5 Reasons to Believe Jesus Christ Rose from the Dead

Did Jesus rise from the dead? Professor Gary Habermas asks us to consider these 5 facts.

The craziness around Halloween is hard to ignore and as with anything “sacred,” be it a day, a story, an object — it has multiple meanings. These days, as with so much in our polarized public culture, each meaning has its own advocates who ardently believe they have the whole truth.

There are our religious fundamentalists who oppose Halloween because of its pagan origins and occult and satanic symbols and believe the holiday undermines Christian values with its embrace of devils, demons, and goblins. Just as seriously, there are Wiccans who oppose Halloween for its offense to real witches by promoting stereotypes of wicked witches. (Opposition to fun often makes strange bed fellows.)

There are traditionalist Jews and members of other faiths who oppose Halloween because it is a Christian holiday — All Saints Day. There are our simplicity folks who oppose Halloween because they see it as another construction of Madison Avenue that has turned one more holiday into a commercialized ($5 billion) consumption experience. There are our concerned parents who oppose Halloween because of its increasing tolerance of violent images and vandalism.

There are serious Christians who reject the ghost, ghouls, witches, and vampires of Halloween and instead emphasize the Christian tradition of honoring all saints known and unknown. And then there is the majority of parents and children who simply enjoy the candy and costumes, the pranks and trick and treating, and the carved pumpkins and haunted houses of Halloween.

So, not surprisingly, depending on who one is and to what community one belongs and one’s psychological predisposition, Halloween is indeed many things. It is harmless fun or anti-Christian, anti-Jewish or anti-Wiccan, amusingly scary, chillingly violent or crassly consumerist. It is all of these as well as a Saint Fest, a day to honor the dead, a harvest festival, and a psychological release as, around us, nature “dies” for the winter and the day darkens earlier and earlier.

It seems to me that the cultural and spiritual energy surrounding Halloween is directly related to this multiplicity of meanings. (My wisdom tradition teaches that, contrary to conventional understanding, something is sacred not because it has only one specific meaning but because it has indeterminate and inexhaustible meaning.)

In other words, there is a partial truth to each of these meanings and rather than simply dismiss the meaning or meanings we feel are silly or wrong or even dangerous we might try to incorporate some insight or aspect of that meaning, however small, into our take on Halloween.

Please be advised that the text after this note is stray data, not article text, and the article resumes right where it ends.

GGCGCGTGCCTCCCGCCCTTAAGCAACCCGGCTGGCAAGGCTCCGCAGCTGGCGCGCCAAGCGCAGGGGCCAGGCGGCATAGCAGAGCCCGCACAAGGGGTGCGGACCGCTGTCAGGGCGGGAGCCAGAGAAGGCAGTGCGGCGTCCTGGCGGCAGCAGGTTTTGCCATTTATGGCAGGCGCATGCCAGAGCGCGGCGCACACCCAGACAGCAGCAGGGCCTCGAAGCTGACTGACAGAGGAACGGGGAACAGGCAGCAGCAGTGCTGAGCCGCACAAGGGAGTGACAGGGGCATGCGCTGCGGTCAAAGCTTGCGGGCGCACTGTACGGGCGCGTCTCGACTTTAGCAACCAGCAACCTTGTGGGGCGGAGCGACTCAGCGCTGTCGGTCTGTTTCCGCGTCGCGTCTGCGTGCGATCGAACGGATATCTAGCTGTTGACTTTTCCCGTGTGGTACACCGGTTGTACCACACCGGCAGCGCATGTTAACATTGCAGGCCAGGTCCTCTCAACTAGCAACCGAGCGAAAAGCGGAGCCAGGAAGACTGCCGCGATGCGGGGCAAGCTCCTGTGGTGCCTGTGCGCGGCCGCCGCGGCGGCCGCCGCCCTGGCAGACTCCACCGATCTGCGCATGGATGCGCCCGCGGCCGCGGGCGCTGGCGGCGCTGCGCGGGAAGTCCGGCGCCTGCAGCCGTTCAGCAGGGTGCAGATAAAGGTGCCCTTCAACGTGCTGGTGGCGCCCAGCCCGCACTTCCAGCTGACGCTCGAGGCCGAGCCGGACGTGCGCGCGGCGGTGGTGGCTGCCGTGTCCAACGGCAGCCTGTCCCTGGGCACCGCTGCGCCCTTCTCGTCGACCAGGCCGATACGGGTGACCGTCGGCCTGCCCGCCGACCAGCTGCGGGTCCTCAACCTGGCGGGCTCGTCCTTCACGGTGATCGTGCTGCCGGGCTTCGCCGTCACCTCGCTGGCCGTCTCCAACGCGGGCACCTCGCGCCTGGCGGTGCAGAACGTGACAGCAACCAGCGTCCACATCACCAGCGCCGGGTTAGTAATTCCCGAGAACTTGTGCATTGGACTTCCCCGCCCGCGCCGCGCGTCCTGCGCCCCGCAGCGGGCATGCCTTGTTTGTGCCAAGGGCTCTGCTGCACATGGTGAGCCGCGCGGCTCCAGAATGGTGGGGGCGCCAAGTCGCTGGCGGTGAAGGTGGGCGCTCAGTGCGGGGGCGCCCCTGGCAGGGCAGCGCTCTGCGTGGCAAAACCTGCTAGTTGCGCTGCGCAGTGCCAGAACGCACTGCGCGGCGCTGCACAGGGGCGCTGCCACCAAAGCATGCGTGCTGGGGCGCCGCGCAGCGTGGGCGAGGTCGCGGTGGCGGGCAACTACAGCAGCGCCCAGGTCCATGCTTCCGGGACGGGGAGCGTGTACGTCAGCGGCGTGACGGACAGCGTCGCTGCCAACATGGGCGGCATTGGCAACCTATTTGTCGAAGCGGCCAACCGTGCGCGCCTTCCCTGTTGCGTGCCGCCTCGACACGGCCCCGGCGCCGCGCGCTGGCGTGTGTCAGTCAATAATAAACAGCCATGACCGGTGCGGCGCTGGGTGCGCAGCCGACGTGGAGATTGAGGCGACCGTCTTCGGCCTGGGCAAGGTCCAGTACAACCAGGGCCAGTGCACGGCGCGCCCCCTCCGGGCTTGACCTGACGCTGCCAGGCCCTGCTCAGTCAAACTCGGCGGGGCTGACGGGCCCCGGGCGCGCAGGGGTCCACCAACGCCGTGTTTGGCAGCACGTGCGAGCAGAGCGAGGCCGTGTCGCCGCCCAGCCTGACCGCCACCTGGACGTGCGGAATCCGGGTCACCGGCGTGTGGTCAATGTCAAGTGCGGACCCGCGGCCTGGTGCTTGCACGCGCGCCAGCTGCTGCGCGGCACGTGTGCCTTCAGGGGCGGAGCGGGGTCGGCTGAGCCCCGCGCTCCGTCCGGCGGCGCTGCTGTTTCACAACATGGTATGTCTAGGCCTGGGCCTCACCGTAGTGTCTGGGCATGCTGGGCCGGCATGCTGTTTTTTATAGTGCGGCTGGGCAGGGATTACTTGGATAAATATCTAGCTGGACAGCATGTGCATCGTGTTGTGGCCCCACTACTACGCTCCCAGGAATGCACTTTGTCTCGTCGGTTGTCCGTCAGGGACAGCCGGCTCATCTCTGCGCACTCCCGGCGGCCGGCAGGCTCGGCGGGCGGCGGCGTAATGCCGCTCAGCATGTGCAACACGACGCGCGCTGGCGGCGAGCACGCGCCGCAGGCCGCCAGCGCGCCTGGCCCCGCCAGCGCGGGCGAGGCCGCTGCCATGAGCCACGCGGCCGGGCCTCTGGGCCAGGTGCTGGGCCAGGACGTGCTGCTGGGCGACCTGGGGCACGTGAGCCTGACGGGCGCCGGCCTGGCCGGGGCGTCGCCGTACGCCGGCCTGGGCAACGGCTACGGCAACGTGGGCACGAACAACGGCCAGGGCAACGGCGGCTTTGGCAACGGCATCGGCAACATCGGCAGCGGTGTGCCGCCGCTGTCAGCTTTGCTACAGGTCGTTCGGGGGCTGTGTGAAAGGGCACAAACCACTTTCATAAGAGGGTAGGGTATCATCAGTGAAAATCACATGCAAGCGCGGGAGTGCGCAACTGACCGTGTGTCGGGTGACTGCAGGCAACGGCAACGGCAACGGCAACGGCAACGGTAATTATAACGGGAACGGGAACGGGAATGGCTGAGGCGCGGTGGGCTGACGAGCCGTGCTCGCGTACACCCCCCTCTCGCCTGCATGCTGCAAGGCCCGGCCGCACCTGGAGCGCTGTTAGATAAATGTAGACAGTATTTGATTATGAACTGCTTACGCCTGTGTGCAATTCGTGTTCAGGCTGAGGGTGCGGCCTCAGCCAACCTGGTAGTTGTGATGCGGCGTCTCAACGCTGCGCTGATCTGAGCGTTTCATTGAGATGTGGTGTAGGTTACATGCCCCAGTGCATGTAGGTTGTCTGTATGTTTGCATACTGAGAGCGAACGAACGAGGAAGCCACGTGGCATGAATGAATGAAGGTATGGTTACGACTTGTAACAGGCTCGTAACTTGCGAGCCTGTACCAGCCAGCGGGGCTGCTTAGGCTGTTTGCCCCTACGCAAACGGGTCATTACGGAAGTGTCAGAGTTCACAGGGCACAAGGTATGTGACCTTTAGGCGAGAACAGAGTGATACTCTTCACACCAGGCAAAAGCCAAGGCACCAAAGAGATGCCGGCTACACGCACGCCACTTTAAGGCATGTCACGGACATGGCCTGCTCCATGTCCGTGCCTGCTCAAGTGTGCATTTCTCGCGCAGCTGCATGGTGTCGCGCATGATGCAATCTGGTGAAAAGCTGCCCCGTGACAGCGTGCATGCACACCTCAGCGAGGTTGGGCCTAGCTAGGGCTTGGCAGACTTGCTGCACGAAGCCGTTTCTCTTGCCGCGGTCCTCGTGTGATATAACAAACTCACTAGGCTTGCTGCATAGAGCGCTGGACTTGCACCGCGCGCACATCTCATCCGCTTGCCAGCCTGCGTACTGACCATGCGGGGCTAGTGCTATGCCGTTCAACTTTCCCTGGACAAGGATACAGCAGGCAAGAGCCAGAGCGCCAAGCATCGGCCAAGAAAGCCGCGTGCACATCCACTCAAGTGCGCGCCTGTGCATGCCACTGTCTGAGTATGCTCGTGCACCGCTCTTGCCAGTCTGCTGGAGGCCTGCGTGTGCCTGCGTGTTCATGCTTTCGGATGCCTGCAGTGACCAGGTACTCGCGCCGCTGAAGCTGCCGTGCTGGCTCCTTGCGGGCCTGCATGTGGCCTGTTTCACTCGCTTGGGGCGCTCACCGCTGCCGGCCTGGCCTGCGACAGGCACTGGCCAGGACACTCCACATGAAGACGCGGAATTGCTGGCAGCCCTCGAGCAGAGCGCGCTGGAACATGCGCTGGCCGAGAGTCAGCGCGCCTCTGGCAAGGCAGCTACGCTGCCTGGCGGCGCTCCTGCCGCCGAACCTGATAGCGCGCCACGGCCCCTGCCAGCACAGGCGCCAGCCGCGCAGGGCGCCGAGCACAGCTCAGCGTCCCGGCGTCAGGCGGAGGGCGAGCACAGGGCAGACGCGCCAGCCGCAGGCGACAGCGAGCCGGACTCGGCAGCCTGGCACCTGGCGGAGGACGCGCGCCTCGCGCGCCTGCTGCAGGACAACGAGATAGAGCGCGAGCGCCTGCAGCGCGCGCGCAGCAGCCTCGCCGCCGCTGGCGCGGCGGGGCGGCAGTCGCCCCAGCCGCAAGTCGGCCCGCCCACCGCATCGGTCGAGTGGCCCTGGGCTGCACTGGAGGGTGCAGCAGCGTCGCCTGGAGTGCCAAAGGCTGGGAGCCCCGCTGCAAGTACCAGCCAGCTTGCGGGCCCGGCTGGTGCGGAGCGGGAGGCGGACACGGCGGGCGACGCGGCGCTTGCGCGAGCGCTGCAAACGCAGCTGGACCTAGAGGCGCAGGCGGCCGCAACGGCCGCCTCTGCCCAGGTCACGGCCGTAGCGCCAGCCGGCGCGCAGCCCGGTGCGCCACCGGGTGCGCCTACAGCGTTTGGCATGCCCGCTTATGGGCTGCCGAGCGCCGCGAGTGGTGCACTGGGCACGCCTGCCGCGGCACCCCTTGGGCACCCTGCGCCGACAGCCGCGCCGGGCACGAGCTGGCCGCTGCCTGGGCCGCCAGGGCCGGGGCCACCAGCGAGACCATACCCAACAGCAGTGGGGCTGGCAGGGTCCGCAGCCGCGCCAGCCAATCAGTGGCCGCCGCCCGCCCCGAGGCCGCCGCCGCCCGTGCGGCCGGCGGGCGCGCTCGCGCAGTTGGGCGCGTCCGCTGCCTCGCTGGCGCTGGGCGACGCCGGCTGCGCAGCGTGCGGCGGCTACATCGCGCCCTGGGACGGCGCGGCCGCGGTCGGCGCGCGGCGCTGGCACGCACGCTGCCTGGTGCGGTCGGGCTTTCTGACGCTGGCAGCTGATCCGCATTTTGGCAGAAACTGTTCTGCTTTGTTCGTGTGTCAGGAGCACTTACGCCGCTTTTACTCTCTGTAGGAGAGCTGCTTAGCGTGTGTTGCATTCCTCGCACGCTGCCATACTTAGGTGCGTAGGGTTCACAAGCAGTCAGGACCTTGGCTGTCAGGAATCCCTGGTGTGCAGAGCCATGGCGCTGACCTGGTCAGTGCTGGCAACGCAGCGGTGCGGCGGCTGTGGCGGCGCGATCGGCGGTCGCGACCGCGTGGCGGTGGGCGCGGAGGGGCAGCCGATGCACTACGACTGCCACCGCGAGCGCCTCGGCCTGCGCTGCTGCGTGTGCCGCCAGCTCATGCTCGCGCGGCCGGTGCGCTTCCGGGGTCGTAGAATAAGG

Personally, I grew up attending a Jewish parochial school that strongly discouraged any participation in Halloween festivities. But my parents, with a bit of reluctance, and quite a bit of pleading from me and my five brothers, treated Halloween as a secular day and permitted us to dress up and go trick or treating with emphasis on the treating rather than the tricking.

But we were reminded that Halloween was not a Jewish holiday and as age appropriate actually learned a little about the origins of the holiday and where we as Jews differed. And there were also some interesting additions to our celebration. Costumes were home-made, not purchased, and there were no hatchet in the head costumes. For every one piece of candy we got to keep we had to give away one piece. (We started with the non-kosher candy!)

And of course there was UNICEF — our celebrating and candy gathering were connected to giving to the less fortunate. One might say that we had fun without the fear and the frenzy — a kind of fun that transcended different faiths and backgrounds — in which our present joy superseded a pagan past, candy trumped creed, and treats trumped theology.

Be Safe and Happy Halloween!

Image courtesy of Shutterstock.

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  • emacee1701

    Liberty University? Jerry Fallwell. How can anybody take this article and it’s author seriously. This piece has no place in a serious newspaper.

  • davemfit

    I hope you have the same prejudicial view of Notre Dame, Boston College, Southern Methodist, Texas Christian, BYU, Baylor and many, many other religious affiliated universities.

  • lipschitzantwon

    Not all religious affiliated universities are equal. Georgetown and Boston College are much better institutions of learning than the other schools you mention.

  • Patty M Collins

    Since when does being liberal imply skepticism? I am very familiar with what Liberty University thinks about liberals, or according to the Oxford Dictionary people who are: tolerant, broadminded, open minded,enlightened, unprejudiced, generous, magnanimous, copious, bountiful…
    I have been in love with Jesus since I was about 3-4 years old. I have been a died in the wool, tree huggin, bleeding heart yellow dog democrat since G W Bush took over the White House and he and his minions gave God a black eye.

    Consider this, are you rejecting “Liberals” for other than “factual” reasons?

  • scottwsomerville

    I wake up every Easter morning thanking God for His mercy on me, the last person i would expect to be a believer. I often refer to myself as the “last living 20th century materialist” (since everybody else has gone all post-modern on me), but I’m stubbornly committed to following the EVIDENCE wherever it leads–and the evidence for the Resurrection is enough to persuade me that I can’t explain this universe as a mere combination of time, space, matter, and energy.